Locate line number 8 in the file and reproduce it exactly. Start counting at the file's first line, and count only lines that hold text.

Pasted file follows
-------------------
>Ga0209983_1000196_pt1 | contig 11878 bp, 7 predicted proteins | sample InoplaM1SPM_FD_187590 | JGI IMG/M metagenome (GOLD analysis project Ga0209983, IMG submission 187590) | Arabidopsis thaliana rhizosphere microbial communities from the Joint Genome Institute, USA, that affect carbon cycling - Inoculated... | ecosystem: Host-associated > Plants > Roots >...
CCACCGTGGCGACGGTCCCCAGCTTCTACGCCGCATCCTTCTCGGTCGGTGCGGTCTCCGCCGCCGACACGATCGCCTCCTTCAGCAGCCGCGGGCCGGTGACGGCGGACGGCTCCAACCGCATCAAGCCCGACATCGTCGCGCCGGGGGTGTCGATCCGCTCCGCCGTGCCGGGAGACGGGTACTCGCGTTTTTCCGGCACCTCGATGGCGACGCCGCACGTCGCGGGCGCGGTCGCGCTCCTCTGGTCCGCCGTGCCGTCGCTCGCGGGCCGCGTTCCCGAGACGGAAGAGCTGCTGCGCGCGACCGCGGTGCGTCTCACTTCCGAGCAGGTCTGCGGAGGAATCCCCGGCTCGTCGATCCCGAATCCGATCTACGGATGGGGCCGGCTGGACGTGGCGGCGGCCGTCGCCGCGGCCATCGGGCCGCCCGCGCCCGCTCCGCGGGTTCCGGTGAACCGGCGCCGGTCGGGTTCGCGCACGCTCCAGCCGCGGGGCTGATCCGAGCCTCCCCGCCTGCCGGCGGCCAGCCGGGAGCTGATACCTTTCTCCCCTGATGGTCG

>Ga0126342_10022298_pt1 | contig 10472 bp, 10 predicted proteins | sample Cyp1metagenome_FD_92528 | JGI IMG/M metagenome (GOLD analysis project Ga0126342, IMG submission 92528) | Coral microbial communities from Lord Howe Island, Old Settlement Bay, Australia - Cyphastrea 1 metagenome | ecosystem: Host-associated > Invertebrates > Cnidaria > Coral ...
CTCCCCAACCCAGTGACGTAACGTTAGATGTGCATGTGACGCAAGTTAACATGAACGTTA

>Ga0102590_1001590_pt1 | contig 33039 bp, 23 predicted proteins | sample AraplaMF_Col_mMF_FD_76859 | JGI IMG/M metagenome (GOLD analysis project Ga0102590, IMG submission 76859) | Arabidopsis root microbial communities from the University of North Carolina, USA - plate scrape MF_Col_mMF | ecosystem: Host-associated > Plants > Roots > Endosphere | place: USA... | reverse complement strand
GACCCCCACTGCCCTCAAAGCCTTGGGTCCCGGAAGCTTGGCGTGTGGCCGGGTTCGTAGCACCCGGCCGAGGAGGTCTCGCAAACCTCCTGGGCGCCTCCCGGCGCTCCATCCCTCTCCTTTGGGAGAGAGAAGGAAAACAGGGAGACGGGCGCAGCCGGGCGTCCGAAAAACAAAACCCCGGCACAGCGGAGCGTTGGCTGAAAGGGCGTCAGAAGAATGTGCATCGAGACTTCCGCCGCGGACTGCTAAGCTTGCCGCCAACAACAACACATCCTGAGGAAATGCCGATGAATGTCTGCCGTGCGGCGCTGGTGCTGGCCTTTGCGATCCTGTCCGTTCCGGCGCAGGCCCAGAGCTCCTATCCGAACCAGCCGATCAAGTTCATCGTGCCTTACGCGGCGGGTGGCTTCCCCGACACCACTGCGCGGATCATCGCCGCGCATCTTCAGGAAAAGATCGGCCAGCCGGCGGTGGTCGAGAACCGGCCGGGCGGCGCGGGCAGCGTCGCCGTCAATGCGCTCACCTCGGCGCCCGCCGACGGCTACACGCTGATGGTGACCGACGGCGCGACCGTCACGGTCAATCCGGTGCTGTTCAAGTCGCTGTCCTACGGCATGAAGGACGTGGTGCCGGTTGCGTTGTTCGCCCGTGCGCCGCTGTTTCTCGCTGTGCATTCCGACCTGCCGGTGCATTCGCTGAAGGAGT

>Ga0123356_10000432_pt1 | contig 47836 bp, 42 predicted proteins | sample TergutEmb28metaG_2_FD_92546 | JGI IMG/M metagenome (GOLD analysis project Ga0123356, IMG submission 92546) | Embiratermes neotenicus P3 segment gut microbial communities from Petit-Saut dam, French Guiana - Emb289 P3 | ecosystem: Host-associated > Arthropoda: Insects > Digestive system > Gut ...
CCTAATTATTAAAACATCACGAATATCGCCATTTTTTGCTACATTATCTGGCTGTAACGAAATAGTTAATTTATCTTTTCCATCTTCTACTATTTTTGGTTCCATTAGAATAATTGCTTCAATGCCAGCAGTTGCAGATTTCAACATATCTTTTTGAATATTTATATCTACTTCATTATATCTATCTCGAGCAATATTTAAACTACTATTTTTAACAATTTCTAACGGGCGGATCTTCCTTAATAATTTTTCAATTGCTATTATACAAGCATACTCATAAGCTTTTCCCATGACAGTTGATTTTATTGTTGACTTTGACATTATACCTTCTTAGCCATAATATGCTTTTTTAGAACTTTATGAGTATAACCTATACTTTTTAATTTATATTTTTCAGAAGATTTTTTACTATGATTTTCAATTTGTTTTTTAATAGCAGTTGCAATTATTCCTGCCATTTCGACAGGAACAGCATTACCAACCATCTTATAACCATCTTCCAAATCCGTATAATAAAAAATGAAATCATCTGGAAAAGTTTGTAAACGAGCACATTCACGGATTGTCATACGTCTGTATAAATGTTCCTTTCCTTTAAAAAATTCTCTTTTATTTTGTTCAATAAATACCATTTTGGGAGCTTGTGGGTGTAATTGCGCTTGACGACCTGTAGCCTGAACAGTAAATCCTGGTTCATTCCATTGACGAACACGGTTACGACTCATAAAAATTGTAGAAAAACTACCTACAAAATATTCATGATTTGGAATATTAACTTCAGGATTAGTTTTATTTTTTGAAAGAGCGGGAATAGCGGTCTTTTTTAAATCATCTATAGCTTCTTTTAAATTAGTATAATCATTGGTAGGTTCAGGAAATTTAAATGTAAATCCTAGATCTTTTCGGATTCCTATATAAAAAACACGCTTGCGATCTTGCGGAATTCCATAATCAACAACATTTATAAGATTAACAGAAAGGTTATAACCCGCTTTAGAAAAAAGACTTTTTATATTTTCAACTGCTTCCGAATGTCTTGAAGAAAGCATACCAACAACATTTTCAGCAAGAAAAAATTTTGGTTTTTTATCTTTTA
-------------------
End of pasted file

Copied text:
CCTAATTATTAAAACATCACGAATATCGCCATTTTTTGCTACATTATCTGGCTGTAACGAAATAGTTAATTTATCTTTTCCATCTTCTACTATTTTTGGTTCCATTAGAATAATTGCTTCAATGCCAGCAGTTGCAGATTTCAACATATCTTTTTGAATATTTATATCTACTTCATTATATCTATCTCGAGCAATATTTAAACTACTATTTTTAACAATTTCTAACGGGCGGATCTTCCTTAATAATTTTTCAATTGCTATTATACAAGCATACTCATAAGCTTTTCCCATGACAGTTGATTTTATTGTTGACTTTGACATTATACCTTCTTAGCCATAATATGCTTTTTTAGAACTTTATGAGTATAACCTATACTTTTTAATTTATATTTTTCAGAAGATTTTTTACTATGATTTTCAATTTGTTTTTTAATAGCAGTTGCAATTATTCCTGCCATTTCGACAGGAACAGCATTACCAACCATCTTATAACCATCTTCCAAATCCGTATAATAAAAAATGAAATCATCTGGAAAAGTTTGTAAACGAGCACATTCACGGATTGTCATACGTCTGTATAAATGTTCCTTTCCTTTAAAAAATTCTCTTTTATTTTGTTCAATAAATACCATTTTGGGAGCTTGTGGGTGTAATTGCGCTTGACGACCTGTAGCCTGAACAGTAAATCCTGGTTCATTCCATTGACGAACACGGTTACGACTCATAAAAATTGTAGAAAAACTACCTACAAAATATTCATGATTTGGAATATTAACTTCAGGATTAGTTTTATTTTTTGAAAGAGCGGGAATAGCGGTCTTTTTTAAATCATCTATAGCTTCTTTTAAATTAGTATAATCATTGGTAGGTTCAGGAAATTTAAATGTAAATCCTAGATCTTTTCGGATTCCTATATAAAAAACACGCTTGCGATCTTGCGGAATTCCATAATCAACAACATTTATAAGATTAACAGAAAGGTTATAACCCGCTTTAGAAAAAAGACTTTTTATATTTTCAACTGCTTCCGAATGTCTTGAAGAAAGCATACCAACAACATTTTCAGCAAGAAAAAATTTTGGTTTTTTATCTTTTA